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    11 Tips For Perfectly Seasoning Your Food

    Everything you ever wanted to know about properly salting your food β€” from how much you should be adding, to what kind you should be using.

    Everybody knows that salting your food is an important part of cooking β€” but not everybody knows how to do it right.

    Salting your food is not as easy as throwing it in a dish and hoping for the best, so we rounded up 11 practical tips to help you do it right.

    1. For most cooking applications, kosher salt should be your go-to salt β€” not table salt...

    2. But other types of salts do come in handy.

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    Although kosher and table salts are the most popular varieties, they're not the only ones. Flake salts (such as Maldon) are used for finishing dishes and add a nice crunchy texture. More niche salts, like pink or black varieties, can add a slightly different flavor and each have their own unique characteristics. The best way to find one you love is to simply try them out.

    Learn more: Check out a guide to all the different salt varieties.

    3. Season during every step of the cooking process...

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    When following a recipe, make sure you season your food during every step. This will help your final dish taste balanced and allow every flavor to pop. If you're making a soup, for example, season the veggies, the broth, and the entire mixture as it's bubbling away so you build a perfectly balanced dish with flavors that shine.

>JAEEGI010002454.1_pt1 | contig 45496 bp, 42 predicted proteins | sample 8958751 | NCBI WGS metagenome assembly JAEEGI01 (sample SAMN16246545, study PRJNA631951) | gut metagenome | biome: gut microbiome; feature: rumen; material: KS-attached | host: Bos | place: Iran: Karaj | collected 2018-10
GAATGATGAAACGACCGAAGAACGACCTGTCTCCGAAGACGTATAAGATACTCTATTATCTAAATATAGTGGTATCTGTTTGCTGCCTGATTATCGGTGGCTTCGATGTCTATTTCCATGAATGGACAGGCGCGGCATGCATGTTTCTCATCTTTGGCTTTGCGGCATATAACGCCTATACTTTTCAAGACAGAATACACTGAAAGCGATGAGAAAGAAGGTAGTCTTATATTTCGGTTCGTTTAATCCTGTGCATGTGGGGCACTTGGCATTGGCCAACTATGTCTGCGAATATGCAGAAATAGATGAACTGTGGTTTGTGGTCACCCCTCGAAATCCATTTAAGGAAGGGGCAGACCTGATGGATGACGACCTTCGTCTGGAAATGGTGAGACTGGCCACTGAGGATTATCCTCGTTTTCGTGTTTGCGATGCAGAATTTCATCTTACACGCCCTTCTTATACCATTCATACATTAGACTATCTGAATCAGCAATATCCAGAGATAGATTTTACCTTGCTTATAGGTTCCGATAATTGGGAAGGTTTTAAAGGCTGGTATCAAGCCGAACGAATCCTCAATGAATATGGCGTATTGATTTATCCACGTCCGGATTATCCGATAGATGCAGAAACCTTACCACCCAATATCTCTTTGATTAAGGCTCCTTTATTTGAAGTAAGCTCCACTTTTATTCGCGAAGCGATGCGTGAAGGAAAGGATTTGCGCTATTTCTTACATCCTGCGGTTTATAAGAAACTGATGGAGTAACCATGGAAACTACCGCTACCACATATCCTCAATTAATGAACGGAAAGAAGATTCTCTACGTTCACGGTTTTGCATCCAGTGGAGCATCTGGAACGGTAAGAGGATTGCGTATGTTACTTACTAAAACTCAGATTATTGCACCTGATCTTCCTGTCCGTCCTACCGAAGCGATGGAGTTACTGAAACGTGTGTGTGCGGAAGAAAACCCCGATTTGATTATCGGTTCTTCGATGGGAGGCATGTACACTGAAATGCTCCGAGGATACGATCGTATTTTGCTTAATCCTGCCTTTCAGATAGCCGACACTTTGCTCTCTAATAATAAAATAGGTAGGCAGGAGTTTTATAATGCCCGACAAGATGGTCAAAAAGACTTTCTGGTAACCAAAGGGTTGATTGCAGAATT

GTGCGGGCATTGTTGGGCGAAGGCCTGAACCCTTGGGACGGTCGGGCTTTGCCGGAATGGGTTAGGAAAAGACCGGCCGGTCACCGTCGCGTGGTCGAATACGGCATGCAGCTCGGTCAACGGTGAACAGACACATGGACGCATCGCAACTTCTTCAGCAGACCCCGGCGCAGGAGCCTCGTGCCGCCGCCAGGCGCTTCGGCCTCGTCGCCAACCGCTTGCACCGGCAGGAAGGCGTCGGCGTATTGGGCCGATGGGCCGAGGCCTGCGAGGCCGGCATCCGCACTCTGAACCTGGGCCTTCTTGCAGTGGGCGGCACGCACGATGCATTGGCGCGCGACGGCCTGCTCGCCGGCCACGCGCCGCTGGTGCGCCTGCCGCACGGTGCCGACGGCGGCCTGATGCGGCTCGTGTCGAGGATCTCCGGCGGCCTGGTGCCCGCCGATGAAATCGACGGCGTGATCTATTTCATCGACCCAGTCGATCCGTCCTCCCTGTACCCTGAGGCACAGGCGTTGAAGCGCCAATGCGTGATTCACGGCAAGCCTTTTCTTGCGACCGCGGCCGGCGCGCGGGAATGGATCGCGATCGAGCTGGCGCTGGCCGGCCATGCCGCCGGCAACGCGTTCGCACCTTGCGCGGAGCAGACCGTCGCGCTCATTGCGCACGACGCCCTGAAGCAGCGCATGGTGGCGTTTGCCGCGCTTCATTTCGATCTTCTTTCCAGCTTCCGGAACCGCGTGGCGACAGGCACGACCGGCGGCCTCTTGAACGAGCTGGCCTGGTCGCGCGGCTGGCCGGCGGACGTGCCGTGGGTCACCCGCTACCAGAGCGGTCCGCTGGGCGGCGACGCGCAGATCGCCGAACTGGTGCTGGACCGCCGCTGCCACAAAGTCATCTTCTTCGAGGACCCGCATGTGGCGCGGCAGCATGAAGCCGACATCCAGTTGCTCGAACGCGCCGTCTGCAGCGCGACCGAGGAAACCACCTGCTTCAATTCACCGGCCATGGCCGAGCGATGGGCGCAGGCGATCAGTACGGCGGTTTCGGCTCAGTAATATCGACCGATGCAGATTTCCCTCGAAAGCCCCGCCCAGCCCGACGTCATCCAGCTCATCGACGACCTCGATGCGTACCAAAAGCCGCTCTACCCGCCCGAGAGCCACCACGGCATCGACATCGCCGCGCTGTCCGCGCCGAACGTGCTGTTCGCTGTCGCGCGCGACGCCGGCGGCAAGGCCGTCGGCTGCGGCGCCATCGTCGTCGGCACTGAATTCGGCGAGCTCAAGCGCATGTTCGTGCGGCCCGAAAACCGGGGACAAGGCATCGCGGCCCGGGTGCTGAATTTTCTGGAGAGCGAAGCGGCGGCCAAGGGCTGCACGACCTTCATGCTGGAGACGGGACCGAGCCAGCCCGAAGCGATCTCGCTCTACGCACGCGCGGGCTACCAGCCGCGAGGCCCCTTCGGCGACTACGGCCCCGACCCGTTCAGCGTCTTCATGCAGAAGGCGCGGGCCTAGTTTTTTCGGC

Learn more: Read more about why you should be seasoning during every step of the cooking process.

    4. But make sure you don't overdo it. You can always add salt, but you can't take it away.

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    As you're seasoning your food, remember that you can (and should!) still season at the very end β€” so don't think that you need to add all of your salt during cooking. You can always add more salt at the end, but you can't take it away β€” so season conservatively during every step and then aggressively (if need be) at the end.

    5. But if you do accidentally add too much, try adding an unsalted liquid (like broth or stock) to thin it out β€” and don't buy into the old "potato trick."

    The only way to significantly lower the salt level of a dish is to dilute it with something unseasoned. For example, if your pasta sauce is too salty, adding extra unseasoned tomato sauce can help balance it out. The old saying that a few chunks of peeled potatoes can help soak up excess salt is not really true. The potatoes will absorb salty liquids, but they won't soak up excess salt like a magic sponge.

    6. If you're salting the surface of something (like a steak or a sheet tray filled with vegetables) season from high above to evenly distribute the salt.

    Besides looking cool, seasoning foods from high above allows you to evenly distribute salt over the surface of something without ending up with spots that have too much or too little. This is why you see chefs doing this β€” not because it's cool, but because it's practical.